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How to Make Berry Jam

If you're anything like me, I'm wondering where everyone around me learned how to make jam. I found this article on the Delicious Living web site and wanted to share it. Couldn’t resist that huge pallet of late-season berries? Capture their essence by making jam with these tips from Rebecca Courchesne, coauthor of The Art of Preserving (Williams-Sonoma, 2010).

Use an extra-large boiling-water canner with a tight lid and a removable rack, allowing for good water circulation. Purchase canning jars with screw bands and rubber-seal lids. All are available in kitchenware stores or markets.

Pick your fruit

A mix of slightly underripe and just-ripe berries makes the perfect balance for flavor and consistency.

Cook gently

In a large nonreactive pot, bring 12 cups mixed organic berries, 3 cups natural cane sugar, and 3/4 cup fresh lemon juice to a gentle boil. Reduce heat to medium and cook, stirring often, until thickened, about 15 minutes. Don’t vigorously boil or overcook the jam, which may cause the natural pectin (thickening agent) to break down.

Prep and fill

Sterilize jars, lids, and screw bands in the dishwasher or wash by hand; keep jars warm and lids in simmering water until ready to use. Ladle hot jam through a funnel into one hot, clean jar, leaving 1/4–1/2 inch of space at the top. Wipe rim clean with a damp towel, top with a dried lid, and screw on band securely but not too tight. Repeat with remaining jars and jam.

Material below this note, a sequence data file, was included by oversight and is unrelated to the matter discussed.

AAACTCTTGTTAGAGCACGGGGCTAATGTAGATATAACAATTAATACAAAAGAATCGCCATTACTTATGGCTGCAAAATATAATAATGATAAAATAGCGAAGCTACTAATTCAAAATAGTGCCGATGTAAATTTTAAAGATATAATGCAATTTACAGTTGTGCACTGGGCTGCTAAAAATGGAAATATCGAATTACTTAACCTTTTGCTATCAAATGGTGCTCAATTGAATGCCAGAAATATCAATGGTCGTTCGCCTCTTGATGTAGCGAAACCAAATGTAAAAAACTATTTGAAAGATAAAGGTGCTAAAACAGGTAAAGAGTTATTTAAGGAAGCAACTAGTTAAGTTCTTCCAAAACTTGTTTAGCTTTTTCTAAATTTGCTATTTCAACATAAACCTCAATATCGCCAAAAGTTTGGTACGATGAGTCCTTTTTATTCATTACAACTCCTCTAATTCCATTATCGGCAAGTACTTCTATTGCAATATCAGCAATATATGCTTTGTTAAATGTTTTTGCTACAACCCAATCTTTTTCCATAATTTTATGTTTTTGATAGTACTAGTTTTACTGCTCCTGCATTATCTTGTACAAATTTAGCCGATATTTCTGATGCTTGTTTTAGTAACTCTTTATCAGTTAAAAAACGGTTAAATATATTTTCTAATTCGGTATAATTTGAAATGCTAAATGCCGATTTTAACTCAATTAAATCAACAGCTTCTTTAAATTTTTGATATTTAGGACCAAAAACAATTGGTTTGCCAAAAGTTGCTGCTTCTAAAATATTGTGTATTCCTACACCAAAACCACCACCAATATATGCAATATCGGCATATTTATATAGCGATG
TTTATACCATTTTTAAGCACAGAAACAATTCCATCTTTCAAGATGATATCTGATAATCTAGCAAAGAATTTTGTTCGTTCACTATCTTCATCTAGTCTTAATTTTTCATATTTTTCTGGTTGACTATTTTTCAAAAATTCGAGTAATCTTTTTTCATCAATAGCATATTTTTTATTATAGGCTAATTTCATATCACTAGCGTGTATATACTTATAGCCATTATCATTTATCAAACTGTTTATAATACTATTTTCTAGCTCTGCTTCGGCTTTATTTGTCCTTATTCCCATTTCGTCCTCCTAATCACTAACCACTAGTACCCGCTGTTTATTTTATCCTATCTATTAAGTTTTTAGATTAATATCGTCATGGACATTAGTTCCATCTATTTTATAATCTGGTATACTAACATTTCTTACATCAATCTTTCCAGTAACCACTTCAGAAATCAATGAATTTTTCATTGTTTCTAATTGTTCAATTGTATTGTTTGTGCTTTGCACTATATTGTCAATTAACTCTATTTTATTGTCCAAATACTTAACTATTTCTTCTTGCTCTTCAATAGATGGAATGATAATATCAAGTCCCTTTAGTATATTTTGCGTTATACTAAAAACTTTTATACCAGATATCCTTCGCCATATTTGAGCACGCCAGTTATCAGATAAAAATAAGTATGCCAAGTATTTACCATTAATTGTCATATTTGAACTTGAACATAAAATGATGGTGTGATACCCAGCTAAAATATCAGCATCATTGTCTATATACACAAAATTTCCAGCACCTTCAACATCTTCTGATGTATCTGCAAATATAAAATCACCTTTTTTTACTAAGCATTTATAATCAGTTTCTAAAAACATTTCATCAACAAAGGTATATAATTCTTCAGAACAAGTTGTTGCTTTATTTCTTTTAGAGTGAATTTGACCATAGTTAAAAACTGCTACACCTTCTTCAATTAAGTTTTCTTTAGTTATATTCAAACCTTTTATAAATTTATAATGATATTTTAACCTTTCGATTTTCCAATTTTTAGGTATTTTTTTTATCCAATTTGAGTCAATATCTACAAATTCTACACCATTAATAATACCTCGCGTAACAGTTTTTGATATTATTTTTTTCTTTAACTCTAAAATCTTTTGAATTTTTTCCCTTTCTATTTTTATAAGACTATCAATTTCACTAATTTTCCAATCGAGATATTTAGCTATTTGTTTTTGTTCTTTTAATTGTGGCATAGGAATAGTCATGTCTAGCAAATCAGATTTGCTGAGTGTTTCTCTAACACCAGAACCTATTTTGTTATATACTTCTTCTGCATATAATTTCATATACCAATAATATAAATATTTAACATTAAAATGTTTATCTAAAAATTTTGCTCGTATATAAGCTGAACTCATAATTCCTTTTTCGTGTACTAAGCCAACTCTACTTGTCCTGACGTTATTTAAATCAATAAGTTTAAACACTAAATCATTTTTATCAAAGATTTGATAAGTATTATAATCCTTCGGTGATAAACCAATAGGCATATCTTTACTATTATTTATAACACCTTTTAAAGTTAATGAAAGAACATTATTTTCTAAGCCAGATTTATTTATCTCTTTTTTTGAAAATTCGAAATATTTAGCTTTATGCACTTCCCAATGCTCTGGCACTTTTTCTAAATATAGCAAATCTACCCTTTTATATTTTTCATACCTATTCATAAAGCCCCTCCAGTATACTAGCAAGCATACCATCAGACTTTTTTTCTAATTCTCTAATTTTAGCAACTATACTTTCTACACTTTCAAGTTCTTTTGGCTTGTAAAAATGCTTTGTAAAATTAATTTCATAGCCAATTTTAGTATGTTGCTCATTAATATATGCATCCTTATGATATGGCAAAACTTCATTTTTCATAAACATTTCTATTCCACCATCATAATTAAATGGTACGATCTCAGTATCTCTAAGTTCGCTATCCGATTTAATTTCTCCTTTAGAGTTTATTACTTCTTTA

Process

Immediately place filled, sealed jars on canner rack in hot water. Cover by at least 2 inches of water. Cover pot, return water to boil, and process for 10 minutes (add 1 minute for every 1,000 feet above sea level). Lift jars out of water and space apart on a towel to cool.

Test seals

When completely cool, test seals by pressing tops; they should be rigid, taut, and slightly indented. (If not, you can still eat the jam; refrigerate for one month.) Store well-sealed jars in a cool, dark place for up to a year. Makes 6 half-pint jars.

 
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